Before you consider a refinance, you should have at least a rough idea of how long you plan to be in the home. If you’re not sure, or if you expect changes in your job or living situation in the near future, a refinance might not be wise.
4. What’s your refinance goal?
Or you can use the new loan to tap home equity for home improvements or to pay off higher-interest debts. Home improvements can add to your home value, enhancing your real estate investment even more.
5. What does your current loan look like?
Before choosing to refinance, you should have a good idea of how much you owe on your current home loan and how long it would take you to pay off the balance.
If you’ve almost paid off your current loan, you could wind up paying more in total interest payments by resetting your balance with a refinance – even at today’s rates.
For instance, if you’re eight years into a 30-year loan, consider refinancing into a 20-year loan. You could potentially shave a couple years off your loan and reduce your payment.
Also, check to see if your current lender charges prepayment penalties. These fees would add to your total costs, eating into your savings as well. If your current home loan was originated before 2014, it’s possible you could face a prepayment penalty.
Mortgage refinancing FAQ
It could be. To find out for sure, compare your closing costs, which you’ll pay up front, to your long-term savings which build up gradually. If you can save more than you’ll spend, it’ll be worthwhile to refinance. Often, answering this question depends on how long you plan to stay in the home. Refinance savings build gradually over time while closing costs are due up front.
Refinancing is worth it when your new home loan accomplishes a goal your current home loan could not accomplish. For example, some borrowers just want to eliminate their existing FHA loan’s mortgage insurance premiums, and refinancing into a Get the facts conventional loan can make this happen. Others want a lower-rate loan, a lower monthly payment, or to cash out equity. Whether or not a refinance is worth it for you will depend on your existing mortgage and your financial goals.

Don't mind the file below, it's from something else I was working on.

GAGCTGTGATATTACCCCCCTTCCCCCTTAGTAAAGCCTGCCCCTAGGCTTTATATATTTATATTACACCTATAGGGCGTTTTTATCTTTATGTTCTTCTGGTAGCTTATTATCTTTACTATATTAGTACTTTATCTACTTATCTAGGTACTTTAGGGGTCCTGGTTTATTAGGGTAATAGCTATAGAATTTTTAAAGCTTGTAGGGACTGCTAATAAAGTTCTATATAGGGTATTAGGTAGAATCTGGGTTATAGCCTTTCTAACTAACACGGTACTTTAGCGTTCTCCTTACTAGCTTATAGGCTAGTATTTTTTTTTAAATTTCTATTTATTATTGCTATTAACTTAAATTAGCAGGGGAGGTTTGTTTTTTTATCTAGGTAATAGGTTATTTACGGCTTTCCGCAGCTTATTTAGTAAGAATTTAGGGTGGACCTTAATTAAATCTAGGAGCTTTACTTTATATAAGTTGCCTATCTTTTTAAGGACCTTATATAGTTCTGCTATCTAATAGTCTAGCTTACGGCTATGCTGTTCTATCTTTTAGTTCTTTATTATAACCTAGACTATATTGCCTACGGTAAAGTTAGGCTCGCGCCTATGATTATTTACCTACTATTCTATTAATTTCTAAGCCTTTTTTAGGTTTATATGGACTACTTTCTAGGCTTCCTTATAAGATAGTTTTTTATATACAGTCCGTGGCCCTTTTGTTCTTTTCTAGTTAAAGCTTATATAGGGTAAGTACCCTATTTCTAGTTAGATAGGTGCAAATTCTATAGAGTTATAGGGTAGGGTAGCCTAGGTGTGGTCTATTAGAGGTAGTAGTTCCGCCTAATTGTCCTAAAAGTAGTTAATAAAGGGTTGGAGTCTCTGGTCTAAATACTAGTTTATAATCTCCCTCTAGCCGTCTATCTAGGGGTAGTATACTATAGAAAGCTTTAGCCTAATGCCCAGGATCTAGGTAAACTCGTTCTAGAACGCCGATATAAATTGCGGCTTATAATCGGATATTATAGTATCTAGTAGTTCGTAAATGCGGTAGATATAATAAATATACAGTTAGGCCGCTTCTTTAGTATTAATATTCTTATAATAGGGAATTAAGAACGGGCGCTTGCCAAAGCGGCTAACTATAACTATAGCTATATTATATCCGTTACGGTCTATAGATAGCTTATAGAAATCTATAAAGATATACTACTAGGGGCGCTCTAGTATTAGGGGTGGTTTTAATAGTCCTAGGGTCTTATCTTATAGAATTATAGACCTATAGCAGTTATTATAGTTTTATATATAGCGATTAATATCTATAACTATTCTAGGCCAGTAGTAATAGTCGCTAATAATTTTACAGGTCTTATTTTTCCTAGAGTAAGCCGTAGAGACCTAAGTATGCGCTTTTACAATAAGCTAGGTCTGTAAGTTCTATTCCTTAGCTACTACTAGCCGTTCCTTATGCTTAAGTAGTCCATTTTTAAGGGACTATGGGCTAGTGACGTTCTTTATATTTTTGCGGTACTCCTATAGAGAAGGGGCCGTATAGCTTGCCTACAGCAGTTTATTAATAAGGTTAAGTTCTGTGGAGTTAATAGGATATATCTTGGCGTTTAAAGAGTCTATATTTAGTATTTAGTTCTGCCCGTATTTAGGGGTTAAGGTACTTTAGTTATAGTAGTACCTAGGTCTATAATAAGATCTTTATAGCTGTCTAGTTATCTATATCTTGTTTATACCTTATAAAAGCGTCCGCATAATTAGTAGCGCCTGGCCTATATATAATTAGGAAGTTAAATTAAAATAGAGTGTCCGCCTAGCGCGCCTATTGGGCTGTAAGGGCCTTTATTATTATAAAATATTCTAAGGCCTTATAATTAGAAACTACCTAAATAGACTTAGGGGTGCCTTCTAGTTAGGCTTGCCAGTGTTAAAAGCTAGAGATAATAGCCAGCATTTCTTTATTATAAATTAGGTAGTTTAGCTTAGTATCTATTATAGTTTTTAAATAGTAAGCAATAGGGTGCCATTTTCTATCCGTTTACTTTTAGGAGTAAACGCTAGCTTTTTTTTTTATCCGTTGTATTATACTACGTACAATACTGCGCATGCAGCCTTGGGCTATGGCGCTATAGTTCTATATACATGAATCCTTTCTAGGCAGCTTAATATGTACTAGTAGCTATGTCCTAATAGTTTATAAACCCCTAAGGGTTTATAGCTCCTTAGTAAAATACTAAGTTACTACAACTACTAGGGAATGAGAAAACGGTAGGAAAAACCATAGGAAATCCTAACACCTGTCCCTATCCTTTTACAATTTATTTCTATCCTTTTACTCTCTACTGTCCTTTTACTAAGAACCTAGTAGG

A refinance starts your loan over. So you need to be sure you won’t end up paying more in the long run – which can happen with a longer term even when your monthly payments are reduced. Refinancing also costs money, and applying for a new loan will require some time out of your schedule. This could be time and money well spent if it helps you save money for years into the future.
Getting any new loan can lower your credit score temporarily. But the impact of a mortgage refinance on your credit score should be minimal. Why? Because your new loan replaces your existing loan, and the new loan is usually about the same size as the old loan. A cash-out refi could have a bigger effect on your credit profile because it results in a larger mortgage balance.
Divide your closing costs by the amount of money you’ll save each month to find out how long you’ll need to break even on your new mortgage. For example, if you’re spending $4,000 on closing costs and saving $200 a month on your mortgage payment, you’d divide $4,000 by $200 which equals 20 months. If you expect to stay in your home longer than 20 months, you’ll save money. If you’re getting a shorter-term loan, the math is more complicated. You’ll need to compare long-term interest charges on your new and old loans. Generally, if you can save enough interest in the first two years to cover the new loan’s closing costs, a refinance should save you money. And the longer you stay, the more you’ll save.